Wednesday open thread—A good news break
Wordsworth wrote: "The world is too much with us." This week hasn't been any more craptastic than any other week, but I'm feeling the world's weight on me quite heavily. Between the Kavanaugh confirmation "hearings" (more like a stampede to rubber stamp his appointment) to the latest revelations from Bob Woodward's book that we have someone in the Oval Office who is non compos mentis, I feel the need to revisit our friends at Good News Network. So, a bit of edifying news for our Wednesday.
Discarded plastic could be used to fuel cars in the future thanks to a ground-breaking process developed by scientists from Swansea University.
They have been able to transform unwanted plastic into hydrogen which in turn could be used to run cars.
Dr. Moritz Kuehnel of the University’s chemistry department explains how light-absorbing material are added to the plastic, before it is placed in an alkaline solution and then exposed to sunlight, which creates hydrogen.
He said this process could be cheaper than recycling because any kind of plastic can be used and it does not need to be cleaned first.
An inexpensive new kind of solar power has just been launched in Australia and it could signal the start of a groundbreaking new market for renewable energy.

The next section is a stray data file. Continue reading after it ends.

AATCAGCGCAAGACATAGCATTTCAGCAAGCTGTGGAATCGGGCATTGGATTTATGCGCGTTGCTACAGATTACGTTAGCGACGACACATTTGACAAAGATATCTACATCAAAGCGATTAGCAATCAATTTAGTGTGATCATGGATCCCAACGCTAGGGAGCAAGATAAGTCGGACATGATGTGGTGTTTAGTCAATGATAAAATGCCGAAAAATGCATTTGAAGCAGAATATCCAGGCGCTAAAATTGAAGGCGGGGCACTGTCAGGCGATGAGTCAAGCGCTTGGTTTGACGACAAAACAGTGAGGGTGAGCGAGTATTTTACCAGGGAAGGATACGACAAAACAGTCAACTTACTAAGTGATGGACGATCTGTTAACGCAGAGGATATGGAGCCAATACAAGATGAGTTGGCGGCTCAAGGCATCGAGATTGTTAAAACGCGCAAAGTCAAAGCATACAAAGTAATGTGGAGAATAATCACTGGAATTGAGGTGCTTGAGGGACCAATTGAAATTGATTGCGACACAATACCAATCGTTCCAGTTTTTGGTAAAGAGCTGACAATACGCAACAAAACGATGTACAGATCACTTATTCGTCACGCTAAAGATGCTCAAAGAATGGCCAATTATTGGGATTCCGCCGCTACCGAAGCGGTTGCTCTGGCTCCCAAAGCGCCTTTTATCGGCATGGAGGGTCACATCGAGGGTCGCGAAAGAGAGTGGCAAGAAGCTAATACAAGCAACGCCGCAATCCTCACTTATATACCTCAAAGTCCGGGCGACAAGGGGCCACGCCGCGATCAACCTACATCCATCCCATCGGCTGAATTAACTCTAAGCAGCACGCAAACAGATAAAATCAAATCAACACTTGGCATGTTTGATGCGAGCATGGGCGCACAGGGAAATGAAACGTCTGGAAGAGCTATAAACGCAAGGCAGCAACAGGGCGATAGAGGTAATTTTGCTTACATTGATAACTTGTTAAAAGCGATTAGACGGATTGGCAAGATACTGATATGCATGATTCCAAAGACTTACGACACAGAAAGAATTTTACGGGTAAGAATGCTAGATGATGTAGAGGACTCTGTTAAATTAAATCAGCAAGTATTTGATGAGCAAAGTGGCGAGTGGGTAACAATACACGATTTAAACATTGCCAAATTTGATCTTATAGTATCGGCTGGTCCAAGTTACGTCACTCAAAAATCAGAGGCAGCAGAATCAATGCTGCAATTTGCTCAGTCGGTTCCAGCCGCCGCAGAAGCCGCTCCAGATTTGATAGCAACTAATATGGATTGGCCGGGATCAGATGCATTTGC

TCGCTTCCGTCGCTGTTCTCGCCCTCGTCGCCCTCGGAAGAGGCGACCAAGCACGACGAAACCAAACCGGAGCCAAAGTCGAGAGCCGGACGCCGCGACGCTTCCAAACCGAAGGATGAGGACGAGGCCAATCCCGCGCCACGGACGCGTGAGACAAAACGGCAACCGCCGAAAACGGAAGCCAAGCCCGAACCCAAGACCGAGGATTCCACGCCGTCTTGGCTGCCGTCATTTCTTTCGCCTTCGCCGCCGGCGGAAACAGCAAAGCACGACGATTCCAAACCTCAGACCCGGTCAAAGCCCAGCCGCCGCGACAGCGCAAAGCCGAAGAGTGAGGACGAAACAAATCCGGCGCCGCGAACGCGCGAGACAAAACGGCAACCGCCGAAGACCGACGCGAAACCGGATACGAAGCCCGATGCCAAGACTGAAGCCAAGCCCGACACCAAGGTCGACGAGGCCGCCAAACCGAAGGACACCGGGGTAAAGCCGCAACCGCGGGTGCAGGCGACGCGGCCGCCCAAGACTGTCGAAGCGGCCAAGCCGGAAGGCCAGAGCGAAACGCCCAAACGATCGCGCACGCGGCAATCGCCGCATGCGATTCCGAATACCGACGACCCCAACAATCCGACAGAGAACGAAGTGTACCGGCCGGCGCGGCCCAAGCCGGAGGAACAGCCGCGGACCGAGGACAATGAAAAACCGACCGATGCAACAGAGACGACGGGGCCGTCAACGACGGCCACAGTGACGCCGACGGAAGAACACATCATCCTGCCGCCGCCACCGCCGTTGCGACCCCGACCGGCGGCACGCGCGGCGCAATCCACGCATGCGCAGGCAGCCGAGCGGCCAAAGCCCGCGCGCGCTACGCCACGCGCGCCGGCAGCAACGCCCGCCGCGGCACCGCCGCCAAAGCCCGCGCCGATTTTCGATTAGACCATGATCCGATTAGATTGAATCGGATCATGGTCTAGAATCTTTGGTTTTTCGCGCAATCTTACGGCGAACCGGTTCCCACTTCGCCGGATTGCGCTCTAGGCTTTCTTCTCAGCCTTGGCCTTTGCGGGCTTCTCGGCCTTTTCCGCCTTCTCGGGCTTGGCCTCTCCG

Professor Paul Dastoor has created organic solar panels that can be printed using conventional printers.
By using electronic inks that are printed onto sub-millimeter thin plastic sheets, the panels can be produced for less that $10 per square meter and installed by a few people within a single work day.
A team of Egyptian college students has designed a vehicle that is powered solely on oxygen.
The current prototype can transport 1-person at speeds of up to 25 miles per hour (40 kph) and make it almost 20 miles without needed a refuel, but the engineers plan on developing the vehicle further so it can push at least 62 mph (100 kph)—and travel 62 miles on a canister of oxygen.
In addition to running on one of the most common substances found on Earth, the go-kart-like vehicle only costs about $1,000 to build.
I specifically showcased science stories. If we hairless apes can survive our adolescence, we will be able to do amazing things.
This is your open thread.
Like what you read? Chip in, keep us going.